Putting flesh on the bones.

A common phenomenon with those of us that are engaged in genealogical research is that; after the initial relentless pursuit of the line(s) of descent, focus often switches to trying to learn more about our ancestors. To put flesh on the bones and get a better sense of what they were like (physical attributes, etc.) and what their life was like (occupation, area they lived, etc.).


There are many sources one can use to glean such information. For aspects relating to the lives people lived; occupations are recorded on most marriage and deaths certificates, as well as father’s occupation on birth certificates. Marriage certificates also record the occupation of the fathers of the marrying parties. More information about the place and conditions in which people lived can be accessed on the Form B1s for the 1901/1911 Irish Censuses. Various other sources can offer accounts of specific places at a given time (e.g. Samuel Lewis’ 1837 Topographical Dictionary of Ireland – https://www.libraryireland.com/topog/, local newspapers, etc.)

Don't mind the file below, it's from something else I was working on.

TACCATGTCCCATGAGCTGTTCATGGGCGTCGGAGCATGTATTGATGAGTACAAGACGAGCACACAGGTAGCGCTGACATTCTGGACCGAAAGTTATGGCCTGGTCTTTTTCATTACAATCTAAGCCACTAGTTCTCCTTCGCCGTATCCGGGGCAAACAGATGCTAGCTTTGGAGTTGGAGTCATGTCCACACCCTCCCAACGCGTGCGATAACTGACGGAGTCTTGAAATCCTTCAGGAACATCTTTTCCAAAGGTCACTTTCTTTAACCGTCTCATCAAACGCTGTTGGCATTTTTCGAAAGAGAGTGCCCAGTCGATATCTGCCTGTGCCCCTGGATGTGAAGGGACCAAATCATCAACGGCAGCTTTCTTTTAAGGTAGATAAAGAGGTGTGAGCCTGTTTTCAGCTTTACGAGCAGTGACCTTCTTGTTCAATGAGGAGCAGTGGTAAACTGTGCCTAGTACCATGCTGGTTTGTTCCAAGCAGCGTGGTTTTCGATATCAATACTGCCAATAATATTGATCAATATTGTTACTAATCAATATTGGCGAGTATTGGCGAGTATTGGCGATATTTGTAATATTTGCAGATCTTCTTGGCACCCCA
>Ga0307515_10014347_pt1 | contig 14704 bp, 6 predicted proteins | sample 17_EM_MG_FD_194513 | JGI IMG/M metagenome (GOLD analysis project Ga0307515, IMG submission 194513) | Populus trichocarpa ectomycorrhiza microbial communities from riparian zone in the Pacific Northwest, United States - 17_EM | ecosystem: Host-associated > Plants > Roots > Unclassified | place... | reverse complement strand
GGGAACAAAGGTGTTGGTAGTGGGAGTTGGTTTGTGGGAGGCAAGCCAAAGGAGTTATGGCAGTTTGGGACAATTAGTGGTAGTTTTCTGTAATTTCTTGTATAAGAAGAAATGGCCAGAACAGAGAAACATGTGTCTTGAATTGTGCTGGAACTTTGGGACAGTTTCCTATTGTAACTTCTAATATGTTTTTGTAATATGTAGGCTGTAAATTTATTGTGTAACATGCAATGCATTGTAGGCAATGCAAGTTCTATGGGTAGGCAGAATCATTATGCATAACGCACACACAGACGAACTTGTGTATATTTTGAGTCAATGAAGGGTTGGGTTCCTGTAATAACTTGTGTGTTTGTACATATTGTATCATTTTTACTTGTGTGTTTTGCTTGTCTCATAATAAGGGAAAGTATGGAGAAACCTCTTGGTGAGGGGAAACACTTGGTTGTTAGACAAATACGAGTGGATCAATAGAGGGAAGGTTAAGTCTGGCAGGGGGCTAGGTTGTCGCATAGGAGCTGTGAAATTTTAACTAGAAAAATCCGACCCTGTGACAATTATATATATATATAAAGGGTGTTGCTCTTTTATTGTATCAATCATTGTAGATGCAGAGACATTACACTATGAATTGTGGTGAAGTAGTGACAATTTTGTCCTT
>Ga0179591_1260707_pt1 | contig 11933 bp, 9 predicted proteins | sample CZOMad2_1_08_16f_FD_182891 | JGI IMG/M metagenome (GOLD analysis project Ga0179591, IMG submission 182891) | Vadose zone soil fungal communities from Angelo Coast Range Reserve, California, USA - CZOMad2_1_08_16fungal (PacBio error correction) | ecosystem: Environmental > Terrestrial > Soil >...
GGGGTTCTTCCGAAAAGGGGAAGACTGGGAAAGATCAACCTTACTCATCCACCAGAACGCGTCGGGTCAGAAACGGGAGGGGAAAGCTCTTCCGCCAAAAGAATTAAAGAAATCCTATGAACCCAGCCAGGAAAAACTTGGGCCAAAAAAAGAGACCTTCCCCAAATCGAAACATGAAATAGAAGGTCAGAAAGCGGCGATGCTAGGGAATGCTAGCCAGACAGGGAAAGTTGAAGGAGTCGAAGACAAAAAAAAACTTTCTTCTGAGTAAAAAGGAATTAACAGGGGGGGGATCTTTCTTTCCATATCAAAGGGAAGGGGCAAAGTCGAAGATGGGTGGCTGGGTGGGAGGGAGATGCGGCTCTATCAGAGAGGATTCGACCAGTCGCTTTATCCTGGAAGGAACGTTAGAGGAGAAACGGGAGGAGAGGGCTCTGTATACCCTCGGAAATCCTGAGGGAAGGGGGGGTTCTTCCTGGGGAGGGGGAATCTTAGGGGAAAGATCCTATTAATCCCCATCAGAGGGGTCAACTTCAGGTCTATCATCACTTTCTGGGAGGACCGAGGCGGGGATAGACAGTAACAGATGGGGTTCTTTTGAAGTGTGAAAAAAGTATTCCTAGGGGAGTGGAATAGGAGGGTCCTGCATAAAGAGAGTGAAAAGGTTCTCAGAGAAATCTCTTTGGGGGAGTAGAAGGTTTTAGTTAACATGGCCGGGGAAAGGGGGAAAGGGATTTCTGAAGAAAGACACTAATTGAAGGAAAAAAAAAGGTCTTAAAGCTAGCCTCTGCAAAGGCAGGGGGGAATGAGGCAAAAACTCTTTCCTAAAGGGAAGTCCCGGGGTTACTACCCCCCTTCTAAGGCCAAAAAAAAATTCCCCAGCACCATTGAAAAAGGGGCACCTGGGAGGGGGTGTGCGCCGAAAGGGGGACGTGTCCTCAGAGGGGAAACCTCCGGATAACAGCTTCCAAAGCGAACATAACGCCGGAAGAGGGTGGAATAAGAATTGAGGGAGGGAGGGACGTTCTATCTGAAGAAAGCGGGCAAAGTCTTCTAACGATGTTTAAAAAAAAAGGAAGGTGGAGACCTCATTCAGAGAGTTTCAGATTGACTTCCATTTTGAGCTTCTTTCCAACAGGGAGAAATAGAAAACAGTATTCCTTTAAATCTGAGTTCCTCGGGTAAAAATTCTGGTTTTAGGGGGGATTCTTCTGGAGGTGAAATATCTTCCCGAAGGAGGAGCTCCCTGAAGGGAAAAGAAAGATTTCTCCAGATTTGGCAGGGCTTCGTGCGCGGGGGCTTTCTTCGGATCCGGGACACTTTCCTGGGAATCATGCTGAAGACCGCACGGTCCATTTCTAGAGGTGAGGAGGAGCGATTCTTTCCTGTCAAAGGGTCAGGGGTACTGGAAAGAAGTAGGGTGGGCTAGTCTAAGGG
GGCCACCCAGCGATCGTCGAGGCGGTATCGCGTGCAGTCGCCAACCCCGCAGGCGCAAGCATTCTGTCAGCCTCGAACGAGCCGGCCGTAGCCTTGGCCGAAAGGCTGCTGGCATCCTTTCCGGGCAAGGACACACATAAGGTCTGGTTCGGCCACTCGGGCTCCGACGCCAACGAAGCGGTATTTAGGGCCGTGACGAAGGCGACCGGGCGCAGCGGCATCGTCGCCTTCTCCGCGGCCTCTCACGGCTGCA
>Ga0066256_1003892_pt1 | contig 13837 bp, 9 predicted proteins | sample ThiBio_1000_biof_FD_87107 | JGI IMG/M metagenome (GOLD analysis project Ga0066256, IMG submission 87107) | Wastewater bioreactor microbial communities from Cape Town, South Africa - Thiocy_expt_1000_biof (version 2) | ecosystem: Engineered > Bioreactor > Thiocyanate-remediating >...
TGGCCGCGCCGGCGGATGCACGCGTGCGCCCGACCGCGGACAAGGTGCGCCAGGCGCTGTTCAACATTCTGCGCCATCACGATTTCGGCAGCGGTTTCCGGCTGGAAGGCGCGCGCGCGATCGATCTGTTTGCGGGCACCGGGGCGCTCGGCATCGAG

In terms of the learning about what our ancestors actually looked like, physical descriptions appear in many record sources; passenger lists, military, prison, petty session, etc. Some later U.S. naturalisation papers will actually include photographs. Census returns too also sometimes record disabilities/infirmities.


However, as the record below, which I identified recently suggests, clearly what can potentially disqualify one from military service has changed somewhat over the years!

description of registrant

By Research Expert

Stephen Peirce.

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